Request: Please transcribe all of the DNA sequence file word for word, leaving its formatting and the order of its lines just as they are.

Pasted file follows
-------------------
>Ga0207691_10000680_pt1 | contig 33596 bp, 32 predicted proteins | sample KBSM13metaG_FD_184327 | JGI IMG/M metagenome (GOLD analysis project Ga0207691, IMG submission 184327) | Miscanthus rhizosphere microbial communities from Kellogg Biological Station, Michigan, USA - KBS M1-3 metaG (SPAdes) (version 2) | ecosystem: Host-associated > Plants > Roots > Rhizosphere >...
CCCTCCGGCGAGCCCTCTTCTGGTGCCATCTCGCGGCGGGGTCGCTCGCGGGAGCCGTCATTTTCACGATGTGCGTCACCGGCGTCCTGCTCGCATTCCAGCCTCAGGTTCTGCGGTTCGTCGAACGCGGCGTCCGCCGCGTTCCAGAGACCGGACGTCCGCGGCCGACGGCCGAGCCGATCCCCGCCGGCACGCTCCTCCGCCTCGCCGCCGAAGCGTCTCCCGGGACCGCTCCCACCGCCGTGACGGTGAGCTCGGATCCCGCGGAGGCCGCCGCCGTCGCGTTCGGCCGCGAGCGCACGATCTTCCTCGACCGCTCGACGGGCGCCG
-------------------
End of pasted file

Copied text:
>Ga0207691_10000680_pt1 | contig 33596 bp, 32 predicted proteins | sample KBSM13metaG_FD_184327 | JGI IMG/M metagenome (GOLD analysis project Ga0207691, IMG submission 184327) | Miscanthus rhizosphere microbial communities from Kellogg Biological Station, Michigan, USA - KBS M1-3 metaG (SPAdes) (version 2) | ecosystem: Host-associated > Plants > Roots > Rhizosphere >...
CCCTCCGGCGAGCCCTCTTCTGGTGCCATCTCGCGGCGGGGTCGCTCGCGGGAGCCGTCATTTTCACGATGTGCGTCACCGGCGTCCTGCTCGCATTCCAGCCTCAGGTTCTGCGGTTCGTCGAACGCGGCGTCCGCCGCGTTCCAGAGACCGGACGTCCGCGGCCGACGGCCGAGCCGATCCCCGCCGGCACGCTCCTCCGCCTCGCCGCCGAAGCGTCTCCCGGGACCGCTCCCACCGCCGTGACGGTGAGCTCGGATCCCGCGGAGGCCGCCGCCGTCGCGTTCGGCCGCGAGCGCACGATCTTCCTCGACCGCTCGACGGGCGCCG